At its core, market segmentation is the practice of dividing your target market into approachable groups. Market segmentation creates subsets of a market based on demographics, needs, priorities, common interests, and other psychographic or behavioral criteria used to better understand the target audience.
By understanding your market segments, you can leverage this targeting in product, sales, and marketing strategies. Creating your marketing communications both in ad messaging and advanced targeting on digital platforms like Facebook and Google using your segmentation will allow for better response rates and lower acquisition costs. Market segments can power your product development cycles by informing how you create product offerings for different segments like men vs women or high income vs low income.
Companies who properly segment their market enjoy significant advantages. According to a study by Bain & Company, 81% of executives found that segmentation was crucial for growing profits. Bain also found that organisations with great segmentation strategies enjoyed a 10% higher profit than companies whose segmentation wasn’t as effective over a 5-year period.
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The Basics of Segmentation
Understanding segmentation starts with learning about the various ways you can segment your market. There are four primary categories of segmentation, illustrated below.
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Types of Market Segmentation
With segmentation and targeting, you want to understand how your market will respond in a given situation, like purchasing your products. In many cases, a predictive model may be incorporated into the study so that individuals can be grouped within identified segments based on specific answers to survey questions.
While typically a subset of demographics, geographic segmentation is typically the easiest. Geographic segmentation creates different target customer groups based on geographical boundaries. Because potential customers have needs, preferences, and interests that differ according to their geographies, understanding the climates and geographic regions of customer groups can help determine where to sell and advertise, as well as where to expand your business.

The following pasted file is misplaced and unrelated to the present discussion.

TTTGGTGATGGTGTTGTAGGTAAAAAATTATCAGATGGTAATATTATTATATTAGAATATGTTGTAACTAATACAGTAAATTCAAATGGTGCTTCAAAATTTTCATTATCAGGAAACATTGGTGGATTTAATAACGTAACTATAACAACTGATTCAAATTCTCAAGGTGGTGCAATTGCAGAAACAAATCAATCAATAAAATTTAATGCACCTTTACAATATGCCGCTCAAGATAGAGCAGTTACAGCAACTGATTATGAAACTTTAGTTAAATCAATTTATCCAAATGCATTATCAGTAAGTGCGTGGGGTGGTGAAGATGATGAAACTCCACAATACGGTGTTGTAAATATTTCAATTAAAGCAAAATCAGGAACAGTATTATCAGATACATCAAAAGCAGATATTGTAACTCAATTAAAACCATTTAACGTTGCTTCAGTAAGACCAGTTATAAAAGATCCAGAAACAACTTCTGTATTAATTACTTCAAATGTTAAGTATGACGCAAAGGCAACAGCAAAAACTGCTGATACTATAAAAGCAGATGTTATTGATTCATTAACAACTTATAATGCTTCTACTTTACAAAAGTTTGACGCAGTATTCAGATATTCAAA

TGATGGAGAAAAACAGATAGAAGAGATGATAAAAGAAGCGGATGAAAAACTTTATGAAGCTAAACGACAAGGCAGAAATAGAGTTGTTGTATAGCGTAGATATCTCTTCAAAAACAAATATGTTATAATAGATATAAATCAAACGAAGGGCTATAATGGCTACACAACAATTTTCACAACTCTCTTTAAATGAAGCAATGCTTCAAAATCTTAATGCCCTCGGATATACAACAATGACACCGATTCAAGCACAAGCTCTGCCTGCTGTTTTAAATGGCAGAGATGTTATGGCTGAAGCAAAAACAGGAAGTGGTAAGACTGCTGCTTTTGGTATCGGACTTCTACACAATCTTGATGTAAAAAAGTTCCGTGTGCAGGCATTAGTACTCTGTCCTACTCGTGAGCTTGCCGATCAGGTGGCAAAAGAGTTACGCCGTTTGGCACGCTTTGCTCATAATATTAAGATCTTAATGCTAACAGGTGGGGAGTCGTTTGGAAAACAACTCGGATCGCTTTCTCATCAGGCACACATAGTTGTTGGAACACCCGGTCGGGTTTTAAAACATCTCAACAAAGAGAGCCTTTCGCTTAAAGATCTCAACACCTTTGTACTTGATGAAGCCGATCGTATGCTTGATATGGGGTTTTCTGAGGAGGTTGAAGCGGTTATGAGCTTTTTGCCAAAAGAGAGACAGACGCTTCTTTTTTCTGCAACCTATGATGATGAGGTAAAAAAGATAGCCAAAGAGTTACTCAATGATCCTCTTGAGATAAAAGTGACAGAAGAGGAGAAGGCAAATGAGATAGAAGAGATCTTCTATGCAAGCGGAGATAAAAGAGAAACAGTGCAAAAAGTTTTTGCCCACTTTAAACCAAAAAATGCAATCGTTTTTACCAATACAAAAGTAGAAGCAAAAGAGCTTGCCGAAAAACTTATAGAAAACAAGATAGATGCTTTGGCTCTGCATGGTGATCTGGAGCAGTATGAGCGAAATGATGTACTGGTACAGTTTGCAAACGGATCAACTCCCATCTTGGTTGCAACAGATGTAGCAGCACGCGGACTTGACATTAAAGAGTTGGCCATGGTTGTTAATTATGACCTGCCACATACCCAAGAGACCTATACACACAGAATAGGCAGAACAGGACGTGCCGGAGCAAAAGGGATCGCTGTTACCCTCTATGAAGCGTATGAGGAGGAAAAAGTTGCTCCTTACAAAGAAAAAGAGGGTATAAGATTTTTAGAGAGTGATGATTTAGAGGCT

Demographic segmentation sorts a market by demographic elements such as age, education, income, family size, race, gender, occupation, nationality, and more. Demographic segmentation is one of the simplest and most commonly used forms of segmentation because the products and services we buy, how we use those products, and how much we are willing to spend on them is most often based on demographic factors.
Firmographic segmentation is similar to demographic segmentation. The difference is that demographics look at individuals while firmographics look at organisations. Firmographic segmentation would take into consideration things like company size, number of employees and would illustrate how addressing a small business would differ from addressing an enterprise corporation.
Behavioural segmentation divides markets by behaviours and decision-making patterns such as purchase, consumption, lifestyle, and usage. For instance, younger buyers may tend to purchase body wash, while older consumer groups may lean towards soap bars. Segmenting markets based off purchase behaviours enables marketers to develop a more targeted approach.